Can Europe Make It?

The challenge of investigative journalism in the Western Balkans

In the Western Balkans, even the most fundamental and comparatively minute probing into the workings of government can provoke an aggressive response from the very top, as Milka Tadić-Mijović found out.

Nedim Hadrovic
24 October 2016

“No, no, I only won the libel case in Serbia. It’ll be a long time before I win in Montenegro,” Milka Tadić-Mijović tells me with a subtle scoff at the speed at which legal processes unfold in the Balkans.

Tadić-Mijović, who has served in leading editorial positions at local outlets and has written for international ones, is one of Montenegro’s most prominent journalists. She is a top expert on media rights in southeastern Europe, an investigative reporting lecturer and trainer, and was named in Reporters without Borders’ first-ever list of “100 Information Heroes.”

In 2013 she wrote an article that had analyzed a Podgorica conference on media, with particular focus on the fact that liberal Montenegrin outlets Vijesti and Monitor were not welcome and only journalists close to the Đukanović ruling establishment were allowed to be in the room.

Following this, the Belgrade-based portal e-Novine published an extensive rebuttal piece, fundamentally questioning Tadić-Mijović’s credibility to speak on the matter, while evoking sexist and probing personal overtones.


Milka Tadić-Mijović. Photo supplied by author.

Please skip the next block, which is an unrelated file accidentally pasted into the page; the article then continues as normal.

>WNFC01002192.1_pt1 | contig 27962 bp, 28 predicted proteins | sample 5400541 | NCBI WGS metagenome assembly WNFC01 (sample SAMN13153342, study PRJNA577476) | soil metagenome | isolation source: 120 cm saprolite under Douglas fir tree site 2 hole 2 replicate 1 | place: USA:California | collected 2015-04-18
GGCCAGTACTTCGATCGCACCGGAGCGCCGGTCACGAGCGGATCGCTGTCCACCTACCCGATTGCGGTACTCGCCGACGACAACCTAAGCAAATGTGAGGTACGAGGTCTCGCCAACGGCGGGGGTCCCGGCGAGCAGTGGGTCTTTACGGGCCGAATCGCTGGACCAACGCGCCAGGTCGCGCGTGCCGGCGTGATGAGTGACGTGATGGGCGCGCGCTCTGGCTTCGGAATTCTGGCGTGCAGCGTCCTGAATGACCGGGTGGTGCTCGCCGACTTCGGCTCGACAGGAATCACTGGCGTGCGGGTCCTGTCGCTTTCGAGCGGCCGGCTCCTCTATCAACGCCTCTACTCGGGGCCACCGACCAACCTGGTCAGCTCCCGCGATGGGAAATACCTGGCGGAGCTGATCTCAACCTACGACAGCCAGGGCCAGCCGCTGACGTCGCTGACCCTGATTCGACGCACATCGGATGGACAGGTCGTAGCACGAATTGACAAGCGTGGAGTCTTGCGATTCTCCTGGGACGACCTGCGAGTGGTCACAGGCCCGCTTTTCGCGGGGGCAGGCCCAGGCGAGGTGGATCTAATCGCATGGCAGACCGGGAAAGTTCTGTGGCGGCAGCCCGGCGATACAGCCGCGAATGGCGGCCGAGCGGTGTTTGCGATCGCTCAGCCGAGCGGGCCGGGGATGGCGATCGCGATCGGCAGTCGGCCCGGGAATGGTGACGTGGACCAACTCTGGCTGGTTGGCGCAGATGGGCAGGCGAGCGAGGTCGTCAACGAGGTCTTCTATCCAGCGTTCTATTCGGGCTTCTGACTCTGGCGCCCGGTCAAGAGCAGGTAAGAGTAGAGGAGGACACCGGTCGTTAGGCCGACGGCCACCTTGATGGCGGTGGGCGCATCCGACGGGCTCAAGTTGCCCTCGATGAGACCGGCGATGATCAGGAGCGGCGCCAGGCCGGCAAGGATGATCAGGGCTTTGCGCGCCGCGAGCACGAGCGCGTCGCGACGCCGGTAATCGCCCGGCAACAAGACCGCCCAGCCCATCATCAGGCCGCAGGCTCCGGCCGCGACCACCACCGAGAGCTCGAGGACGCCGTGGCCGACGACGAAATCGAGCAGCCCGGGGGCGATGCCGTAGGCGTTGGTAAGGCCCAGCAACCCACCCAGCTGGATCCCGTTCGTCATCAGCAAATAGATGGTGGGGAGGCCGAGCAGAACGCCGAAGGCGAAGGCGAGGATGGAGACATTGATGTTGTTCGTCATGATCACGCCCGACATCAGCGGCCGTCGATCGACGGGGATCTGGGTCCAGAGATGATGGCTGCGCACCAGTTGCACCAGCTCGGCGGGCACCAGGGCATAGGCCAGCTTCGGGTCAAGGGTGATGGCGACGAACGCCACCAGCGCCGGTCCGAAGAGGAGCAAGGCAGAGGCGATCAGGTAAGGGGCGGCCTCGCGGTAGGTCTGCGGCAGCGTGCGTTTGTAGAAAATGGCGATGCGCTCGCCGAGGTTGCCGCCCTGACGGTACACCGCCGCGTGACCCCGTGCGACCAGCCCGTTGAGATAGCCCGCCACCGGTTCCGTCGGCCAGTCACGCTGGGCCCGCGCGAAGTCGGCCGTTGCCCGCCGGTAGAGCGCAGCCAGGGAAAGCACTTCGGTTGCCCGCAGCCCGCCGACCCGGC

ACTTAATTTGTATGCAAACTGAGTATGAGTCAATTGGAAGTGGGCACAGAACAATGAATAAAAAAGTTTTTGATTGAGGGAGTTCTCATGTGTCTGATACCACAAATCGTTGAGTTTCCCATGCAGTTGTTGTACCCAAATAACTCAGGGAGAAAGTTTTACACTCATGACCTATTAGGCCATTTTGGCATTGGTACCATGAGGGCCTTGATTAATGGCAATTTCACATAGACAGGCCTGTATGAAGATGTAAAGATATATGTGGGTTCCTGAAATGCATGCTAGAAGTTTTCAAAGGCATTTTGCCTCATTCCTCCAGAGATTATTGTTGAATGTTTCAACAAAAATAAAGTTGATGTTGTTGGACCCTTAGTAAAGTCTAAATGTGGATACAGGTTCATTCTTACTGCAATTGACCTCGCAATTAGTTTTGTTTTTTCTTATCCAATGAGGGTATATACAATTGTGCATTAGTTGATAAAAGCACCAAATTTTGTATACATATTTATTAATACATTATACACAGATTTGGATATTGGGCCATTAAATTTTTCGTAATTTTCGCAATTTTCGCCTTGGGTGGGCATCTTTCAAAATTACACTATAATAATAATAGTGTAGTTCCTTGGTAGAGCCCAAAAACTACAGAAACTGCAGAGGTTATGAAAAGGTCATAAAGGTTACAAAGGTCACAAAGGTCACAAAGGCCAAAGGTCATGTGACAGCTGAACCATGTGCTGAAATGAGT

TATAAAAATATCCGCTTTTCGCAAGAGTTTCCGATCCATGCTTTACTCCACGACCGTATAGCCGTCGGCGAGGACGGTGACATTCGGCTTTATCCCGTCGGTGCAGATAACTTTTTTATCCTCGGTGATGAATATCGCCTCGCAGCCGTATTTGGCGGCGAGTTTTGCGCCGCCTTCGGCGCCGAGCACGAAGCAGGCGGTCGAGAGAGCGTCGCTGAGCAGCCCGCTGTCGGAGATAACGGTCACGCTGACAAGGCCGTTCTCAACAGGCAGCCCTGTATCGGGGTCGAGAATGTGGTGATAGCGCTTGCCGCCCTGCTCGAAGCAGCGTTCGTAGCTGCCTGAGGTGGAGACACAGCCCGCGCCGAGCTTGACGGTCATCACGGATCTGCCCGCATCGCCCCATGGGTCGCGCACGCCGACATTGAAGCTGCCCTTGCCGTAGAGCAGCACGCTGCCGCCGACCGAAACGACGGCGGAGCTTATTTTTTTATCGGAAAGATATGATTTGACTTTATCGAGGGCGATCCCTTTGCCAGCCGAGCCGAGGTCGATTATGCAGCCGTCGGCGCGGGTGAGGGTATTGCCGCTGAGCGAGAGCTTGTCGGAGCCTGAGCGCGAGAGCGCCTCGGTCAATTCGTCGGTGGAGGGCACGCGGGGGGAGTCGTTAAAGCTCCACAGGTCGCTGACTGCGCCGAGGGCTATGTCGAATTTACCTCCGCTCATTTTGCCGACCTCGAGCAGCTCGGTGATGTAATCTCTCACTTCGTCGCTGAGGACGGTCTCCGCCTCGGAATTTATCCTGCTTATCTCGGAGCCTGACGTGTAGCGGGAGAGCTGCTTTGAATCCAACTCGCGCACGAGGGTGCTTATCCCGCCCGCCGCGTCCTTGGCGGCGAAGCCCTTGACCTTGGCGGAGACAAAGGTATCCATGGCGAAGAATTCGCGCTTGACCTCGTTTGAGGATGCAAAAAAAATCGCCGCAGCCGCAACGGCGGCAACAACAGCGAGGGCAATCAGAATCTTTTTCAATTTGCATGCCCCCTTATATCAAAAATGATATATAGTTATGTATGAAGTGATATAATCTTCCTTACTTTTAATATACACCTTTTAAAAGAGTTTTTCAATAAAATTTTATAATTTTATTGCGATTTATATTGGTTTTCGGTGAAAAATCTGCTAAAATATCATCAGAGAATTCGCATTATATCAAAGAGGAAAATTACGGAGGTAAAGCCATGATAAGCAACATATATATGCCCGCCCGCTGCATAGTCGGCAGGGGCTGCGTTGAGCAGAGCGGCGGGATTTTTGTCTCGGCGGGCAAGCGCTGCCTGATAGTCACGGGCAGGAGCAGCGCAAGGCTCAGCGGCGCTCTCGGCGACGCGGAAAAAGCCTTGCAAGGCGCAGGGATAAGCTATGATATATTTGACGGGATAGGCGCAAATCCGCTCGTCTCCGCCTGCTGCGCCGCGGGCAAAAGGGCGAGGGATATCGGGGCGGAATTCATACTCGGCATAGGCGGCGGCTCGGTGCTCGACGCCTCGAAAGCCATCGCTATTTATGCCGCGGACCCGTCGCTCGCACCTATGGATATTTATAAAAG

She claims the piece was written in the most traditional form of character assassination based on tendentiously researched and presented information regarding not only her professional but private life.

Vying to clear her name, she filed a defamation lawsuit with the High Court in Belgrade. She won the case this past July, with the court ordering e-Novine to pay her €8,000 in damages for tarnishing her “honour and reputation” by publishing false and insulting information. In Montenegro, she still awaits outcomes on several cases before local courts that she filed against the formerly state-owned outlet Pobjeda.

This leads to a very interesting discrepancy in the way the legality of public lawsuits work in Serbia and Montenegro. “This was largely possible because the judiciary in Serbia still, to a certain extent, operates independently of the ruling party,” Tadić-Mijović says. “In Montenegro, these two couldn’t be closer together.”

Serbia has perhaps the highest proportion of legal actions following media publications in the region, partly because any ruling government in the country has had a long tradition of frantically and, often, fatally silencing any oppositional voices. These legal actions come from both sides of the coin, institutional and public, and although they do provide an insight into the heightened sensitivity of political or corporate actors to free discourse, they also point to the welcome use of courts to settle disputes rather than actual vendettas.

The sensibilities of readers in the Balkans are such that there isn’t yet a cognizance, and therefore trust, of independent media

In a region with one of the highest proportions of partisan journalism and media-political cronyism in Europe, I ask her whether organizations such as hers, the Montenegro Center for Investigative Journalism and the weekly Monitor, can contribute to a greater degree of information transparency.

“That’s something that’s very difficult to measure at the moment, and partly because we’re just starting out,” she says. “But also because the sensibilities of readers in the Balkans are such that there isn’t yet a cognizance, and therefore trust, of independent media.”